All in all, I think Mr. Romney is a distraction; the man who best captures the Republican moment is not the former governor but Congressman Paul Ryan, his lieutenant. There is little doubt Mr. Ryan is the intellectual heavyweight of his party, and he is among the few who take the country’s fiscal situation seriously, even if his proposed solutions are, in the end, no less fudged than those of the Democrats. I have my disagreements with the man, but I’d like to think he has both the political clout and the sense of duty necessary to eventually get something done. Yet I cannot embrace him: he is an enigma, and in the end we are left with this curious fusion of Ayn Rand and Catholic social teaching. Whether the congressman from Wisconsin recognizes it or not, he embodies the contradiction that has poisoned his party: the union of conscientious (if often self-righteous) religious and community-oriented conservatism with a free-market ideology of individualism. Each has its merits (particularly the former, in my opinion), but the resulting policies—slashed taxes without fiscal restraint, a missionary zeal to Americanize the rest of the world, the hypocrisy of conservative government overreach in an effort to impose the alleged solutions—usually manage to combine the worst of both.

It’s enough to make a man go screaming into the night in search of a third way.  At the moment, the most prominent of those options seems to be the Libertarian Party, a freedom-loving alliance of free-market (and sometimes pro-gold standard) adherents and elements of the anti-war, drug-legalizing left. The movement’s standard-bearers, Ron Paul and his son Rand, have sat out the general election, leaving us with the capable but unremarkable Gary Johnson. I find myself in agreement with Mr. Johnson on a number of fronts, just as I have some lingering sympathy for other alternatives such as the Greens, but I do have some serious reservations. Promoters of the third-party vote will sensibly dismiss these reservations; they know their candidates cannot win, so my qualms with Mr. Johnson’s economic plans really don’t matter. The vote is instead a matter of principle; a form of protest, such as it is.

Still, the certain failure of these third-party candidacies simply goes to reveal the folly of the anti-establishment movement in modern American politics. Sure, bits of the Libertarian or Green or Constitutionalist platforms may worm their way into our two behemoths, and though they may be hijacked or lose their purity, this mild populist influence is not insignificant. Yet there can be no victory of any magnitude. It all gets swallowed up by the beast. It’s only natural, and it makes sense: it’s an attempt to change the system from the top down, and labors under the delusion that the president will be the one who sets the agenda. It outsources the responsibility for meaningful change to yet another distant figure who, for some unexplained reason, will allegedly be less constrained by the twin leviathans of the modern state and liberal (in the broad sense of the term) culture. It’s not coincidental that the most successful of these third-party figures are never moderates, but those who best outline a distinctive, and often radical, agenda either largely wedded to a single issue (as with the Greens) or a clearly ideological worldview (the Libertarians). They are admirable voices in the wilderness on hand to ease the consciences of certain idealists, but little more.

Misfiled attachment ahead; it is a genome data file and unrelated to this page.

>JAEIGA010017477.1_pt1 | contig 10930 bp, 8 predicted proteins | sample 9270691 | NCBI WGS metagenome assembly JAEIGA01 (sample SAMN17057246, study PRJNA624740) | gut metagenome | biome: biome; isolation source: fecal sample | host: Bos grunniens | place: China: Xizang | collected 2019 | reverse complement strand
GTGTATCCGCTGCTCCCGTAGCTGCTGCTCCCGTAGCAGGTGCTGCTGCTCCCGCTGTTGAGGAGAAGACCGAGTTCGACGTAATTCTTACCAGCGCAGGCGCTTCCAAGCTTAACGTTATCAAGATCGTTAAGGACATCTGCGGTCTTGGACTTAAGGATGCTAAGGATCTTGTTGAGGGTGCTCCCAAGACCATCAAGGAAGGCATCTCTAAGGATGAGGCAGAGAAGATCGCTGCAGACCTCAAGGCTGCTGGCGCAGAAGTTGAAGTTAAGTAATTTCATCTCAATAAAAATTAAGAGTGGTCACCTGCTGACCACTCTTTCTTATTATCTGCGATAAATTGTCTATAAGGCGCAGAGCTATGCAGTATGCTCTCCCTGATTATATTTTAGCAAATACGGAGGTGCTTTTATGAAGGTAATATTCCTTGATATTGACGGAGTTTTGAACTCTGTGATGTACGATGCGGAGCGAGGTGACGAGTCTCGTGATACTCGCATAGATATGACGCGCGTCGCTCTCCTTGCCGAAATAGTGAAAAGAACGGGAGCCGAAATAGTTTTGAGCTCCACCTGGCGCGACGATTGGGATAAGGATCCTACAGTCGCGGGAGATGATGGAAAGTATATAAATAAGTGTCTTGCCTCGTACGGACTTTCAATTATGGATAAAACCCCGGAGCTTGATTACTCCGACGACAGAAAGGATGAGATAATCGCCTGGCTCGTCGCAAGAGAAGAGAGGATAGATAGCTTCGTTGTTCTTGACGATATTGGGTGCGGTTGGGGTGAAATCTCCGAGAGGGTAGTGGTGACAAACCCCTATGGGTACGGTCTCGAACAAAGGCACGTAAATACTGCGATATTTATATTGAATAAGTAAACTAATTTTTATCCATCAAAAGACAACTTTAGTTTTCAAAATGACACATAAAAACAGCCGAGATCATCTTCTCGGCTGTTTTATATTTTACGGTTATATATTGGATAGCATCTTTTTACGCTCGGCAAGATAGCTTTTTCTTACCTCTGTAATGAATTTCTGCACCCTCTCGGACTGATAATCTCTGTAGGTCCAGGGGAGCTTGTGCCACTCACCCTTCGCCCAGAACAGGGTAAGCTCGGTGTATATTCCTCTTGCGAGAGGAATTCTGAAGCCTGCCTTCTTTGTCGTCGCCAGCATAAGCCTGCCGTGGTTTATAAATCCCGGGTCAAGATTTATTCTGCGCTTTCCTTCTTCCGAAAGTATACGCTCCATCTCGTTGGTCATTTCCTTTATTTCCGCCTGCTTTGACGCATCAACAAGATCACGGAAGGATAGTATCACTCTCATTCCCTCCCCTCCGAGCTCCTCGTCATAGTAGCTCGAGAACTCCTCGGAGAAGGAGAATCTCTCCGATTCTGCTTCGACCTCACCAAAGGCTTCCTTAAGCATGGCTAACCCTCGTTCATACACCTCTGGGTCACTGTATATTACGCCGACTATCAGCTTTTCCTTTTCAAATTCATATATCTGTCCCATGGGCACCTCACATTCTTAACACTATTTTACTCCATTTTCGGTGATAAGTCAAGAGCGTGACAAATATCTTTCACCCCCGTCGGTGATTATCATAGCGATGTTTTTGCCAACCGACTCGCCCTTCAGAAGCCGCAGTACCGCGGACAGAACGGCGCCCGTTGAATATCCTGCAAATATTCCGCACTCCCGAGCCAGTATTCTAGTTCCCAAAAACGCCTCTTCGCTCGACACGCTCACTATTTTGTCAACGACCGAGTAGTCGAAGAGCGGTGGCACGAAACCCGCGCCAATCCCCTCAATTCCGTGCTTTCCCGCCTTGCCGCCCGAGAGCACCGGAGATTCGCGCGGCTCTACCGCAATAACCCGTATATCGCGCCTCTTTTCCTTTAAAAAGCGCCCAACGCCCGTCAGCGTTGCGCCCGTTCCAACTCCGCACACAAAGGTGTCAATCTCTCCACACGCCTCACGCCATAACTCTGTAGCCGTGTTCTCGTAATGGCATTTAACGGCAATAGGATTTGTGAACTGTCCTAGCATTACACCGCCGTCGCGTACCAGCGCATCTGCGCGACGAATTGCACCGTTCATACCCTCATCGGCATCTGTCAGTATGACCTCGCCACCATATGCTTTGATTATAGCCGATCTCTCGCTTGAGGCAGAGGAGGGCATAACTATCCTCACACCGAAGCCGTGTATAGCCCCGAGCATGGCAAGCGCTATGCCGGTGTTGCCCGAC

The road out of our political malaise is not in the worship of a single candidate or a vision of the world as it should be. It is a return to the particular, to the things we really can control, a realm not yet totally captured by the Washington bureaucracy or the vagaries of the market. While this means paying a bit more attention to state and local races, not even that gets to the core of the issue. Too often local politicians simply ape the talking points of their party, and hatred can run just as rampant at a city council or school board meeting as on the national stage. Yet any serious inroad against the two-party system fostered by our electoral laws will have to start on the local level, where elections are actually winnable without an absurd amount of financial investment. From there, a movement can grow to regional and state levels, a process that would only make sense given the great regional disparities in this country. In nearly all countries with a multi-party system, at least one party is a regional bloc. No, this process would not change things overnight, but that is the point—and a real strength—of democracy.

I am sympathetic to those who would like to just shut out all this political bickering; it all seems so petty, and I’m sick of it, too. But politics isn’t just Obama versus Romney. It is how we interact with people on a day-to-day basis, and need not involve the formal structures of government. It involves our interaction with other people in any walk of life, from churches to schools to private clubs to our decisions in where we do our shopping and to whom we give our money. It is, in short, how we interact with our community; whether we like it or not, we all live in a community of some sort, and we must find a place within it, amongst the competing interests and crazy ideas of those people who surround us. Whatever the libertarian or liberal-state-providing delusions of individual autonomy may say, we’re stuck with those other people, and we’d better learn to live with them. Many liberals will nod and smile when they hear ideas such as these, but liberals do have a tendency to favor certain aspects of “community” over others, and liberal tolerance is often stunningly intolerant of views that drift outside the constraints of the ideology. Truth be told, a robust civil society is, in fact, traditionally a “conservative” talking point, and there are still plenty of examples of this great conservative tradition in such projects as faith-based initiatives and even some of the Tea Party rhetoric. Still, the Randian, hyper-individualist wing of the contemporary American right has dismissed any sense of obligation to the community, and Congressman Ryan’s effort to at least keep it in the conversation was largely ignored.